#264 – Beyond Forgiveness, Reflections on Atonement with Phil Cousineau

Transcript

Phil Cousineau is editor of the 2011 book Beyond Forgiveness: Reflections on Atonement. Phil is an award-winning writer and filmmaker, teacher and editor, lecturer and travel leader, storyteller and TV host. His fascination with the art, literature, and history of culture has taken him from Michigan to Marrakesh, Iceland to the Amazon, in a worldwide search for what the ancients called the “soul of the world.” With more than 25 books and 15 scriptwriting credits to his name, the “omnipresent influence of myth in modern life” is a thread that runs through all of his work. His other books include Stoking the Creative Fires, Once and Future Myths, The Art of Pilgrimage, The Olympic Odyssey, The Hero’s Journey, and Wordcatcher.

Discover these discount codes for you!: Angie’s List and 10% off on printer ink at 4inkjets and 10% off on Shoes and other apparel at ShoeBuy.com.

A psychology podcast by David Van Nuys, Ph.D.

Play

One Comment

  1. Peter B. Todd
    Posted May 21, 2011 at 12:28 am | Permalink

    An excellent thesis on the theological and symbolic psychological significance of forgiveness and atonement. Jung himself expressed similar views about the meaning of the “sacrificium” or surrender of one’s finite ego-consciousness to a numinous or transcendent reality in such essays as “Transformation Symbolism in the Mass” and “Christ as a Symbol of the Self” in volumes 9 and 10 of his collected works. I explored these issues in a recent lecture to the C.G. Jung Society of Sydney.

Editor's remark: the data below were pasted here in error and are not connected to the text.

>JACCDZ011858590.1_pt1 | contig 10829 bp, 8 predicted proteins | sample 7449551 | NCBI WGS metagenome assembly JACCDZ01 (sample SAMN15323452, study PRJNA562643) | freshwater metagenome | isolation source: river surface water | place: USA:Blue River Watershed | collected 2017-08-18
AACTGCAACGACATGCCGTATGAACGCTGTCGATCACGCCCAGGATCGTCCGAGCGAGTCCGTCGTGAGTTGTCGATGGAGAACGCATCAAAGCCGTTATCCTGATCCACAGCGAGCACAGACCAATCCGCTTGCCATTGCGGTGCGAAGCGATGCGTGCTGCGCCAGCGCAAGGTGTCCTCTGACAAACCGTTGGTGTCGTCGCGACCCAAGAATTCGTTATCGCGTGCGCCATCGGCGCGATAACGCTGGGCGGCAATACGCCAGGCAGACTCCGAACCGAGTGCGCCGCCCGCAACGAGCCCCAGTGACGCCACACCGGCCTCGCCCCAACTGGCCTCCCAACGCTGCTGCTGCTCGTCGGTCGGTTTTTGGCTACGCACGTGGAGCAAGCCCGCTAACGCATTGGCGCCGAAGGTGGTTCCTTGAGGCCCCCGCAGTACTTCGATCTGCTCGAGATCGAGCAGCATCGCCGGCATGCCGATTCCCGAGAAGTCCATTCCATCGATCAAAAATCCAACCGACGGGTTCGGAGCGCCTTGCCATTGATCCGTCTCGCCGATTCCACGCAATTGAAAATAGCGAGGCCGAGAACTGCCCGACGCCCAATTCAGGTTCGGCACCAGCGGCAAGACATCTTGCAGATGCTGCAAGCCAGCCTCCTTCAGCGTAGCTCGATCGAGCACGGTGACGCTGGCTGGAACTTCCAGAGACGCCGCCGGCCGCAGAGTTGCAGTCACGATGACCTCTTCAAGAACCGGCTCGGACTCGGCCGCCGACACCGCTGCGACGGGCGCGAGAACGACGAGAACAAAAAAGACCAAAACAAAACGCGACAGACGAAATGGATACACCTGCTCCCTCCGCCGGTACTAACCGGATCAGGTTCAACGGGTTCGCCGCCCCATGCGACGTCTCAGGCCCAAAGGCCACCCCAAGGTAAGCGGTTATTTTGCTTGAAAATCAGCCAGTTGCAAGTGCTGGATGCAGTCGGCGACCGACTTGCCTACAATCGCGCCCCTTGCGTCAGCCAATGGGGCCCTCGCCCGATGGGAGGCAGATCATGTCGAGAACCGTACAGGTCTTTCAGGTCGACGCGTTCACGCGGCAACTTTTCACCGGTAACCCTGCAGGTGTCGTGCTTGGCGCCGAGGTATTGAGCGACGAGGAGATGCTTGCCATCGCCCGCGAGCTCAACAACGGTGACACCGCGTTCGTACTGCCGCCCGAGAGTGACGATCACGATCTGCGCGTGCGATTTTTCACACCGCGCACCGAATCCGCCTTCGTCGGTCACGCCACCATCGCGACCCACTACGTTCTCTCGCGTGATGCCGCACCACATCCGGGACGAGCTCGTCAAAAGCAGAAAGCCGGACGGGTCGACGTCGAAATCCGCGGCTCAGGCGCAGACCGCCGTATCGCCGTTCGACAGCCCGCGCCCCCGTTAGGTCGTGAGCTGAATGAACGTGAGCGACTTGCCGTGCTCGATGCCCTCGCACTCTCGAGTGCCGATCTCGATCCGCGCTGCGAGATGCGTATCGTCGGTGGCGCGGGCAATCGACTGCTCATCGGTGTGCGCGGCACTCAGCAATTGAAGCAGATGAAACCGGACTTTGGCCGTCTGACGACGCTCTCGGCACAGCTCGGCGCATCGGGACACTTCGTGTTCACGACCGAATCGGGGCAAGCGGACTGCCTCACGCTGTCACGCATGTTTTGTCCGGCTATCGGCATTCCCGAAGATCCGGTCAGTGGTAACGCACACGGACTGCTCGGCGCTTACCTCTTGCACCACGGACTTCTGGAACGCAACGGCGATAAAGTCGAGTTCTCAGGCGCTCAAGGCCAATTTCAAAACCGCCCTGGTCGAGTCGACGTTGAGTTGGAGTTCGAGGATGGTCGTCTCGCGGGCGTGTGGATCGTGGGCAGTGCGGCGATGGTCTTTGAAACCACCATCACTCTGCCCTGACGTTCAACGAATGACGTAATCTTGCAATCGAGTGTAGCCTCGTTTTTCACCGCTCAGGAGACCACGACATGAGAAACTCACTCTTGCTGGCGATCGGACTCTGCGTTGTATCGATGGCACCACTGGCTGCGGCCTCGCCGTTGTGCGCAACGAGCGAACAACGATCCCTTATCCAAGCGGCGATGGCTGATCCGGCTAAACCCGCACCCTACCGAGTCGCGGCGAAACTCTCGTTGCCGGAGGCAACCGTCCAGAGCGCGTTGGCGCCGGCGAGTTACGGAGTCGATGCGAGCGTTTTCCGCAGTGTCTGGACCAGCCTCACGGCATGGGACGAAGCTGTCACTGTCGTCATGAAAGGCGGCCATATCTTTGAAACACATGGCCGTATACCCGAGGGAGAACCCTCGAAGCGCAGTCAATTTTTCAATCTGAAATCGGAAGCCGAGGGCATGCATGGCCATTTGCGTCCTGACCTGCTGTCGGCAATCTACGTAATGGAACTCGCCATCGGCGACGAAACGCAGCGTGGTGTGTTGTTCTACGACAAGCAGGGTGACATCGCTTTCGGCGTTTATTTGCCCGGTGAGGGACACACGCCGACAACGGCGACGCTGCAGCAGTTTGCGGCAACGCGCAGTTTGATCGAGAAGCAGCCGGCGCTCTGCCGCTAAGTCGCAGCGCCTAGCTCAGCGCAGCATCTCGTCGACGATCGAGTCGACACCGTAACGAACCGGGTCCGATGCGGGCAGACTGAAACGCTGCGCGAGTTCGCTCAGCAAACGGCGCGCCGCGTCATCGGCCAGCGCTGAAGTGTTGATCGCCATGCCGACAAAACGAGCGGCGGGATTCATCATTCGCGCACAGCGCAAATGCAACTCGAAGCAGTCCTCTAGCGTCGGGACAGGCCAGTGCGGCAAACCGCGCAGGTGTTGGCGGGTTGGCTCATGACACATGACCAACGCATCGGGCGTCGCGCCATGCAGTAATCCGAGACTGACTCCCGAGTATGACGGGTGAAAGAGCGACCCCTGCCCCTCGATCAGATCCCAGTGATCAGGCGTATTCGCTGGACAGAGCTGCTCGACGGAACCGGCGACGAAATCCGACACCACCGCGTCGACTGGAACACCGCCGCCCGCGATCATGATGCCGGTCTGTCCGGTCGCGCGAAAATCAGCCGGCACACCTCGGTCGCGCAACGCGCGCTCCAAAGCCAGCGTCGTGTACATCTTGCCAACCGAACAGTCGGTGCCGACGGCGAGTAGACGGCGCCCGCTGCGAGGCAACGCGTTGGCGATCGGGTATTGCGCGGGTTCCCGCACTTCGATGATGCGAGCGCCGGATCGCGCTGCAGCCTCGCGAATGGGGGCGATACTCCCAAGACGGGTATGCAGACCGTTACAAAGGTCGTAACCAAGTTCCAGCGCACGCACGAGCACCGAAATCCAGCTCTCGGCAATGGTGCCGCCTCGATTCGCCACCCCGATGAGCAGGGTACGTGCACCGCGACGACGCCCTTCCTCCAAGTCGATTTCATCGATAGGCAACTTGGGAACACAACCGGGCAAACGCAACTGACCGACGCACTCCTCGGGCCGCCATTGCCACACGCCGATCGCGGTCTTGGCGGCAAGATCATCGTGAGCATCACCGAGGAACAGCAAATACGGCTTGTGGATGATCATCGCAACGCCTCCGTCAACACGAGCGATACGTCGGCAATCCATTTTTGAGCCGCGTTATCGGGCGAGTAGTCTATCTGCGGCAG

And the idea that in an Incarnational, process theology, God becomes conscious through and is completed by humankind. The numinous dimension is implicit in evolution itself. The paper is titled, “The Numinous and the Archetypes as Timeless, Cosmic Ordering and Regulating Principles in Evolution”

    Link: http://www.jungdownunder.com/links_main/Speakers_Presentations/Speakers_Presentations.html

Post a Comment

Your email is never published nor shared. Required fields are marked *

*
*


+ 5 = eleven